Other letters show similar requests from Republican presidential candidates who have campaigned on reducing federal spending. Gov. Rick Perry once floated the idea that Texas could secede from the U.S. to avoid Washington’s heavy hand, and he has derided Obama’s stimulus. But two years ago, Perry embraced $2 billion from the stimulus law for highway and airport projects, writing a perfunctory July 2009 letter to Transportation Secretary Ray LaHood identifying how he would use the money. Perry was slow to spend the job-creating money as promised, prompting LaHood to send a polite note that November urging the governor to “redouble your efforts to move projects through the process as quickly as the law and financial oversight will allow.”
Fellow Texan Ron Paul, also a government basher on the campaign trail, has participated, too. Between December 2009 and last fall, Paul wrote three letters to top Transportation Department officials seeking more than $150 million to finish a high-speed-rail project in Texas. “This potential lack of sufficient funding will severely limit future projects and the full implementation of true high speed rail,” he and 10 colleagues pleaded to Joseph Szabo, head of the Federal Railroad Administration. Paul told Newsweek that the money was already on the table—if federal money has already been allocated in a spending bill approved by Congress, he sees it as his job is to secure some for his district: “Adding earmarks to a bill does not increase federal spending by even one penny.”
Likewise, presidential hopeful Rep. Michele Bachmann, the Minnesota Republican who formed the Tea Party caucus in Congress, asked the Transportation Department in April for $750,000 in federal money to boost passenger traffic at a small airport in St. Cloud, Minn. (population: 65,000). She closed her letter saying that the grant would be “sound spending of taxpayer dollars.”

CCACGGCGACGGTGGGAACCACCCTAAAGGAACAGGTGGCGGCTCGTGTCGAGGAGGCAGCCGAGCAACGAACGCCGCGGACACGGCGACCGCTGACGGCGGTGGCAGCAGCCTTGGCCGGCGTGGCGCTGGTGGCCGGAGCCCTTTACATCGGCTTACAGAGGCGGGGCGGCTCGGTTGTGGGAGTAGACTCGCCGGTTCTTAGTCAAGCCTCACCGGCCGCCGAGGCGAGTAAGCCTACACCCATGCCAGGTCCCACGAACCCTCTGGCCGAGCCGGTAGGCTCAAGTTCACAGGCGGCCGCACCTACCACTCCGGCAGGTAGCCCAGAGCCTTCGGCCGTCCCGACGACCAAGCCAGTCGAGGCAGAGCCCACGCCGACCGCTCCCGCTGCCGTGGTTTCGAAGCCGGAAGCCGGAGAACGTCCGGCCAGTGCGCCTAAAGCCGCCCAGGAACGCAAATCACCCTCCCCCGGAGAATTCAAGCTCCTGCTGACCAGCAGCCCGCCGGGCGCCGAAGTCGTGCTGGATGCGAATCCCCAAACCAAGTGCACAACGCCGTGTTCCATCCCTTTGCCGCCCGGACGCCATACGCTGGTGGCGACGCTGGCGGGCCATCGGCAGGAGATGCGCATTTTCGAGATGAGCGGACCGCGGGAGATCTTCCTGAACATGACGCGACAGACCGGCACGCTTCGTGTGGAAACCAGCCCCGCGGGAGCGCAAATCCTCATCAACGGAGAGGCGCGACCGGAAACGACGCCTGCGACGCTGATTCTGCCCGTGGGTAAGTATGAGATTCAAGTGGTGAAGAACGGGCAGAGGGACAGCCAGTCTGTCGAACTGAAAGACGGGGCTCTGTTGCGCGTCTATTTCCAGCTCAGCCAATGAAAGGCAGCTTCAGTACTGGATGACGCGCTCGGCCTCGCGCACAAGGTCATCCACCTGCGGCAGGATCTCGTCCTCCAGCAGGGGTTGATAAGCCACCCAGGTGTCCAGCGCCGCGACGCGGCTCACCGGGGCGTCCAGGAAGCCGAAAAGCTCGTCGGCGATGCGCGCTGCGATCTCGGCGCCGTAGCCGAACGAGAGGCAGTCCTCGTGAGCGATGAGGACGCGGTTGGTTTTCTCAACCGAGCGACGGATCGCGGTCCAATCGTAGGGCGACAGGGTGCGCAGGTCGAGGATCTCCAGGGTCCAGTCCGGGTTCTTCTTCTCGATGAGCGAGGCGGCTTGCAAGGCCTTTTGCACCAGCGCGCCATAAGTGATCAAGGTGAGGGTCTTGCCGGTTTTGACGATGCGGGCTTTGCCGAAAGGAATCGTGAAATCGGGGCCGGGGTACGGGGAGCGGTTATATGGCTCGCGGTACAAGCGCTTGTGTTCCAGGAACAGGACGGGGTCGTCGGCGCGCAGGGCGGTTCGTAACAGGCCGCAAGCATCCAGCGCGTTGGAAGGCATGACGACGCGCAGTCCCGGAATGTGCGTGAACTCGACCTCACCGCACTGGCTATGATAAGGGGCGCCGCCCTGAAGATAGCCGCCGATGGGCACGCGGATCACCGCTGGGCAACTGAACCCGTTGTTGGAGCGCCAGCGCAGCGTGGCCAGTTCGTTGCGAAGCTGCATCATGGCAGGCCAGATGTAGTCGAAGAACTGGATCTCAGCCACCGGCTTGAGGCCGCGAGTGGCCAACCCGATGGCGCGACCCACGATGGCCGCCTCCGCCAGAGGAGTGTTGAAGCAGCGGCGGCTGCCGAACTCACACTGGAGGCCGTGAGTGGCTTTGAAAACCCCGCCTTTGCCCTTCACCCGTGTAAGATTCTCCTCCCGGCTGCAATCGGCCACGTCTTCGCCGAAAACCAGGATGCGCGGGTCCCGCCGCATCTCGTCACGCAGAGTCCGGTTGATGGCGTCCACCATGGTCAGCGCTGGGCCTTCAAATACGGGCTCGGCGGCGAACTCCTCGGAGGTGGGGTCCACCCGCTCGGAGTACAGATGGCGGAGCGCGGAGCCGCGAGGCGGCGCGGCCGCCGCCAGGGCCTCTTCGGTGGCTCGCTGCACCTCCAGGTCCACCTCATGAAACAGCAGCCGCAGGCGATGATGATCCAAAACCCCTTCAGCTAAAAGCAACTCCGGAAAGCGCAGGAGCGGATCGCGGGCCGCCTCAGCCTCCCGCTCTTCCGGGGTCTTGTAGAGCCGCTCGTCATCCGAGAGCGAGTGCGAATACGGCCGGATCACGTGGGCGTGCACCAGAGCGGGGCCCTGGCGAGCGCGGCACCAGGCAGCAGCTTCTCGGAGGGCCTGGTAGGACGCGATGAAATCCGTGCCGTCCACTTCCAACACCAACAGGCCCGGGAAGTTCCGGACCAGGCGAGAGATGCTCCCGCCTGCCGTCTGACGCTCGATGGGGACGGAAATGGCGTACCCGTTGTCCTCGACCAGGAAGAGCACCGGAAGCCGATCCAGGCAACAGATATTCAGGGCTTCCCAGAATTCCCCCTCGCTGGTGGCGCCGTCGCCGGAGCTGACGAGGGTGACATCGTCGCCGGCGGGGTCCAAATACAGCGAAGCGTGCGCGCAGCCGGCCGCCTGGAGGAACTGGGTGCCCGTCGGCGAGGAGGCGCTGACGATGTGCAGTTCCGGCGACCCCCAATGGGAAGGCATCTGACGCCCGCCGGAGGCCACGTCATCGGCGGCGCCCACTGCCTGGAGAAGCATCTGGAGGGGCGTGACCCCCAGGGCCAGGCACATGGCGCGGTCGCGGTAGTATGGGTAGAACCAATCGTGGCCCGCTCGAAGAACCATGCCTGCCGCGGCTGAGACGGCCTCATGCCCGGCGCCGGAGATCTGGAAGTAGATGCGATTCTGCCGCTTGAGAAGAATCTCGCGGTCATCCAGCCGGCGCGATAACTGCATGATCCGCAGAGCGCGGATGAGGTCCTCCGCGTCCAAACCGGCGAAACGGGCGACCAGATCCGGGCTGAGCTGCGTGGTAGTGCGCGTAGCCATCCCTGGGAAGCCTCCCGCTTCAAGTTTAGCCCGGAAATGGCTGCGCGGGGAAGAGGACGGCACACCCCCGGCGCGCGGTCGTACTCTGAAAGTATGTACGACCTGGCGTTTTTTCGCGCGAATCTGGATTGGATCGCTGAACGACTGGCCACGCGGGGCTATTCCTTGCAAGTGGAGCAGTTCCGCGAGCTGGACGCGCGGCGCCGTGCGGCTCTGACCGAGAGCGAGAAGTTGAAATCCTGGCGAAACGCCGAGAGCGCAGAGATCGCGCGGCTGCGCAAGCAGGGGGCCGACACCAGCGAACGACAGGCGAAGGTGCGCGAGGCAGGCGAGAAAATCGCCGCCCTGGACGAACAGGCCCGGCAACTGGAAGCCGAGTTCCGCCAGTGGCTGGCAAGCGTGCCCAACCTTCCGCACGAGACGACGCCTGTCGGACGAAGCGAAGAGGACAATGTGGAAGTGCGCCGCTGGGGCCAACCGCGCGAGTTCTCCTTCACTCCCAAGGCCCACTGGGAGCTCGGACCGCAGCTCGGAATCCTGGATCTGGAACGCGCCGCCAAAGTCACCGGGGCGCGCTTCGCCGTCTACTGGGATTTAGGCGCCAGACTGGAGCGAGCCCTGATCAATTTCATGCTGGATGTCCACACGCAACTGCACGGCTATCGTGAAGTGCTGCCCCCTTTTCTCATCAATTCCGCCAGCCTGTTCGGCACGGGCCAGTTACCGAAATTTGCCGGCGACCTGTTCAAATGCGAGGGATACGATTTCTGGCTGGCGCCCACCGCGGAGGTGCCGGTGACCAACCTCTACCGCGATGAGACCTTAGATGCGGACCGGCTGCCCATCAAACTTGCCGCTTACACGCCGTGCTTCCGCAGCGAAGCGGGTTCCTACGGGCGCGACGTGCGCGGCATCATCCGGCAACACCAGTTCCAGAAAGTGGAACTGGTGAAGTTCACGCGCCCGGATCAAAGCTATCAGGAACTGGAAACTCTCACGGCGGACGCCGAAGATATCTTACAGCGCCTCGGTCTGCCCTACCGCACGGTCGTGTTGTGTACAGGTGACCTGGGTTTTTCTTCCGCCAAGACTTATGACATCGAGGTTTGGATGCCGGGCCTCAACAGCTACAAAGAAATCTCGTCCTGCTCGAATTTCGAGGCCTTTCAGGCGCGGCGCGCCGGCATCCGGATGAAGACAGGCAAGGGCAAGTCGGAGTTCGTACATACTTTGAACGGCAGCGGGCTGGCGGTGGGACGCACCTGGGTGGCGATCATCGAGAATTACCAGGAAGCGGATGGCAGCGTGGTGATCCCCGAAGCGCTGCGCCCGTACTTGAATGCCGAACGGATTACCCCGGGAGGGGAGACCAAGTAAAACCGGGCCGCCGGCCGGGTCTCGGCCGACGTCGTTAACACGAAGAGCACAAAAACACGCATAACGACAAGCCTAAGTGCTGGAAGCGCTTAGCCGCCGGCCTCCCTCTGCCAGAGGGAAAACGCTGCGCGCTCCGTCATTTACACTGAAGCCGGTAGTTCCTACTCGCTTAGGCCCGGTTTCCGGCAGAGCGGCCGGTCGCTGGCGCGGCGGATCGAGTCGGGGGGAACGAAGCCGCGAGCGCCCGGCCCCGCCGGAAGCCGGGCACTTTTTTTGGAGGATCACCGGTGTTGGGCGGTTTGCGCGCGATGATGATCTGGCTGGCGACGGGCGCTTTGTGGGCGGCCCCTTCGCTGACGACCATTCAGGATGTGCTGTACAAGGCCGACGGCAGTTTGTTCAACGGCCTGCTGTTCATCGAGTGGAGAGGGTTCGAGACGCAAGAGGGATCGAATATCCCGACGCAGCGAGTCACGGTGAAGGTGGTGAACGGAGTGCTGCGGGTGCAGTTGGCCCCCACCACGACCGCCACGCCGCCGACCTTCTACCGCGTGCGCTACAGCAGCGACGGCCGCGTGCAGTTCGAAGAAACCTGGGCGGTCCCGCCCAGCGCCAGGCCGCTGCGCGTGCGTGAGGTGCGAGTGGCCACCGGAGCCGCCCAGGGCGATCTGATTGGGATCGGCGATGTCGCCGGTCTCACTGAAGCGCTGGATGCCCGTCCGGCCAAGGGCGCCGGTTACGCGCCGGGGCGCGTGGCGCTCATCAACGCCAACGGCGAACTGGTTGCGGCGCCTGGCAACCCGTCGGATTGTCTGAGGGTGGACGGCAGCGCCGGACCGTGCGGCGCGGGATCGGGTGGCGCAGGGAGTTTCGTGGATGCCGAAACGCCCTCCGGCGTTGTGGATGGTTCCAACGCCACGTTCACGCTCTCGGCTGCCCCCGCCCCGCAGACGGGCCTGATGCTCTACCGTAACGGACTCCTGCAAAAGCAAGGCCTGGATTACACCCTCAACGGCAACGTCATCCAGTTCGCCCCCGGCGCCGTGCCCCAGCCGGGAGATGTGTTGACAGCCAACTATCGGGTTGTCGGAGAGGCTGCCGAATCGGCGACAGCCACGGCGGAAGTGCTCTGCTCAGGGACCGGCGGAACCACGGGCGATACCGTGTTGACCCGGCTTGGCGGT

Republican David Vitter has been one of many members who have consistently opposed stimulative measures Obama has tried to sell, including the Recovery Act. “It’s not real job creation ... We need to act on the economy, but that doesn’t mean typical Washington pork-barrel spending,” he said in February 2009 at a rally against the stimulus on the Capitol’s steps.
Yet two months after railing against bloated spending, the Louisiana senator appealed to Chu to fund an activated-carbon power plant in Red River Parish, La. “The project is expected to provide a significant economic impact in an area of Louisiana that is in desperate need of quality manufacturing jobs,” Vitter wrote. He forecast that the project would create 70 to 80 full-time manufacturing jobs once it was completed. A spokesman for Vitter says the senator opposed the Recovery Act but is open to other spending programs that benefit Louisianans.
Personal benefits also come in the form of farm subsidies. Rep. Marlin Stutzman, a junior Republican from Indiana who came to Washington in 2010 to limit government, lamented this year that “the president believes that ‘investing’ is spending more taxpayer dollars. It is time to invest in the nation’s future by controlling spending.”
But in 2010, the same year he entered Congress, Stutzman collected $4,061 in farm payments from the Department of Agriculture. Since 1997, his family has received $183,431 to grow corn, soybeans, and wheat. “I don’t deny it at all,” Stutzman told Newsweek, noting that he’s working to abolish the direct-payment system. “But I can’t compete as a producer without [the subsidies].”
Even Tea Party icon Allen West of Florida has gotten into “lettermarking,” a Washington term to describe efforts to seek money for pet projects. Though he’s just 10 months in office, the House freshman has already written at least four letters seeking federal largesse for his district, including one asking to fund a pedestrian pathway in Riviera Beach, Fla. Twice in the letter West vows the project “will create better access to jobs and services.”
West offered a different take the next day during a speech to a local Chamber of Commerce chapter that protesters came to picket: “The people outside don’t understand,” he told the business leaders. “Government does not create jobs.” When asked about the discrepancy, Angela Sachitano, a spokesman for West, said the congressman has been “consistent” in his support of some spending—so long as it’s done fairly, and benefits his district.

Cain Denounces but Does not Deny Sexual Harassment

Herman Cain’s presidential campaign is pushing back hard against a Politico report alleging that at least two women accused him of misconduct when he ran the National Restaurant Association in the 1990s.